I have always said there are three kinds of commercial real estate brokers:
- Those that are great executers, great transaction managers and strategist.
- Those that are great business developers, effective networkers and highly connected.
- Those that follow somewhere in between the two.
This is not to say that the business development stars are not capable of being great transactional brokers, many are, it is just they are most successful at doing what they do best, securing the larger and most profitable accounts.
For most of my career, I focused on being a great transaction manager and executer. My real strength was listening to the client, understanding what they wanted to accomplish, and then figuring out the strategy and executing the transaction that accomplished their goals. My strength was not business development.
When the market was great, it wasn’t so much of an issue. Business came through referrals from satisfied clients and from colleagues who wanted to partner with me, seeking my execution and transactional skills. Business kept coming in, and I convinced myself I was a good business developer. Yet despite some very successful years, in which I reached the upper third of production levels of the company, I still never reached the very top production levels among my peers. So I began to question myself “Why is this?” I often was disappointed when I would see brokers who I didn’t perceive as talented as me, with more great clients than I had.
Did I need better sales skills? No, this wasn’t the issue. My sales presentation skills are actually excellent. I listen well, then analyze and inform the prospect how I can solve their issues and achieve their objectives. Put me in front of a good prospect, and I will win the account more often than not, even in a highly competitive sales situation. I have a great batting average. The problem lied in not enough at-bats.
This was never more apparent than as we entered the most recent recessionary period. Clients and accounts went away, some went out of business, some merged or were acquired by other firms and while I still had a respectable portfolio of clients, the flow of client transactions and referrals slowed from a steady flow to an occasional drip. I had to have a serious self assessment of my career. My conclusion, my sales skills rock, I was a great transactional broker but my networking skills, well they needed some work. If I was going to achieve the success I expected of myself, I had to get my fanny in front of as many qualified potential prospects as I could. I had to start generating some referrals and new client opportunities.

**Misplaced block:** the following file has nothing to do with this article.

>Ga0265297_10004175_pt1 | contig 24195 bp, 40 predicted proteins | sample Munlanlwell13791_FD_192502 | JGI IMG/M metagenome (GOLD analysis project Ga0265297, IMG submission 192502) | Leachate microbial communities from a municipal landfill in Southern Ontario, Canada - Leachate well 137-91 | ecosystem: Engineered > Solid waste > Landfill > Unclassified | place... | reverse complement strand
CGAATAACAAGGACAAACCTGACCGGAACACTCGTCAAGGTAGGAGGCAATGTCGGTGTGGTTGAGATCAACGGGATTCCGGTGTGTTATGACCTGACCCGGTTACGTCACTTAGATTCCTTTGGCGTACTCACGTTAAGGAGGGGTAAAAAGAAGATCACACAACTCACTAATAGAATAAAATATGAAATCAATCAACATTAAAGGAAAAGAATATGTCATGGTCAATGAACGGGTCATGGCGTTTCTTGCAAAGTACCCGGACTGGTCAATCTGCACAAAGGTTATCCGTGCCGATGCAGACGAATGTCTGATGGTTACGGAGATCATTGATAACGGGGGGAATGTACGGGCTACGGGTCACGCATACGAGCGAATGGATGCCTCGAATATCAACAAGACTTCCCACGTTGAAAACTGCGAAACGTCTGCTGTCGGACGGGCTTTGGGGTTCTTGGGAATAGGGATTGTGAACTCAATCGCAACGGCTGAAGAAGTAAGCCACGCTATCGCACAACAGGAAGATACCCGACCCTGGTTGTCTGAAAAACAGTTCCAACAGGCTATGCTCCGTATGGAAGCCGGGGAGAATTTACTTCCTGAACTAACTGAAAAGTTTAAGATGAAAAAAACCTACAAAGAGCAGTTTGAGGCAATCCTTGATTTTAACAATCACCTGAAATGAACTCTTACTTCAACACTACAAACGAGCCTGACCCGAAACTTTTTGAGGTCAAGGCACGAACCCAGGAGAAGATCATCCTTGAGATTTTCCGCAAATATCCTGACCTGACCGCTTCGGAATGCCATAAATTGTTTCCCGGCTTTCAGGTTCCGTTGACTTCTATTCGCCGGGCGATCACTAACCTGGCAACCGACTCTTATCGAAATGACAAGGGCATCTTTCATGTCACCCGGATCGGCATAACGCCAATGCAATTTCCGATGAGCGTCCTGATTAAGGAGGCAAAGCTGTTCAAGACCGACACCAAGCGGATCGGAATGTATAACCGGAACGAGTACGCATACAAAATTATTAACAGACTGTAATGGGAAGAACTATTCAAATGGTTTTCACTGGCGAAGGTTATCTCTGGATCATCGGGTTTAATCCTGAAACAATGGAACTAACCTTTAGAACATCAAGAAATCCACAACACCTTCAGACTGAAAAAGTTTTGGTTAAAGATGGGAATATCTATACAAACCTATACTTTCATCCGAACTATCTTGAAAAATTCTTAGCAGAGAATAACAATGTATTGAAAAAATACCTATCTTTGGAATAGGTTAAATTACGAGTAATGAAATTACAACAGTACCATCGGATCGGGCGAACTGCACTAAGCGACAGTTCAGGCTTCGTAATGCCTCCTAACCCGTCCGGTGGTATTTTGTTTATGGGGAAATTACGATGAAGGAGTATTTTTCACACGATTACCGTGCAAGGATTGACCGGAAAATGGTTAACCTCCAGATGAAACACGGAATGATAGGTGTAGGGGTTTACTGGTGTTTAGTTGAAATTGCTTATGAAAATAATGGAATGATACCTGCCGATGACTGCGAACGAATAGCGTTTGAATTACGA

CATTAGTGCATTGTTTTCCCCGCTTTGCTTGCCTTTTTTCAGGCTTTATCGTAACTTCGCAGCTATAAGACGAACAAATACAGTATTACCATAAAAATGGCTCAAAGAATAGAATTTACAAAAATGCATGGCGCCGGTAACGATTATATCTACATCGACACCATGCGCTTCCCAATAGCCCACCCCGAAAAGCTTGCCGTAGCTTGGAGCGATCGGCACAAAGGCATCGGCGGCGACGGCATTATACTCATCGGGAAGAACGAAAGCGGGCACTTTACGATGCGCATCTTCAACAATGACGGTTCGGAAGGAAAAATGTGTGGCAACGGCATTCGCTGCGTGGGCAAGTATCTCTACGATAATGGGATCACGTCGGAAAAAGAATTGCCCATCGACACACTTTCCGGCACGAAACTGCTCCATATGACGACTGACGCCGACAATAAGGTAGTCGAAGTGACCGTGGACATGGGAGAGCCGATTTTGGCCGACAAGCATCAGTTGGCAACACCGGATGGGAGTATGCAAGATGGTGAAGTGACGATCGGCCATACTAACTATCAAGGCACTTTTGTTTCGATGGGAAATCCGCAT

Enter Social Media
When I made the decision to integrate Social Media into my commercial real estate practice, I clearly understood it would not be a silver bullet, just because I started a blog, and began to utilize the most popular social media platforms (Facebook, Twitter, Linkedin), I had no expectation that business was just going to start flying through the door. I knew I had to look for new ways to meet the right people and while social media was a strategy I would use, it also included traditional networking and doing a better job of referral selling with my existing clients.
What I didn’t know or maybe I did, but didn’t make the connection is that the skills that make you successful with social media is exactly the same skill set that makes you successful with traditional off-line networking
- Getting out there in the marketplace
- Engaging People
- Being Likeable
- Reciprocity or the mutual exchange of privileges
- Marketing your Knowledge (Giving to Get)
As it turns out, these are the skills and traits that fit my personality like a glove. This is an approach that I am very comfortable with. The light bulb went off, the skills that have been successful for me in Social Media and came naturally, were the exact same skills I needed to apply to traditional networking and business development activities. All of a sudden, traditional networking didn’t seem so scary. What I thought was outside my comfort zone wasn’t really at all.
My Final Point
Those of you that read my blog follow me on twitter or other social media sites know that I am a big proponent of social media. At least in commercial real estate circles, I have been an early adopter and I have been willing to teach anyone who would listen what I have learned. My latest mantra has been; “your primary objective is to turn your social media connections into face to face meetings”.
What became apparent to me is that there is no difference between social networking and traditional business networking; it’s all the same, just a different setting in which you make your initial connection. Whether its twitter, a cocktail party, charity event or the country club that you meet someone, people are going to want to work with you or have the trust and confidence to recommend you to someone else based on all the same reasons.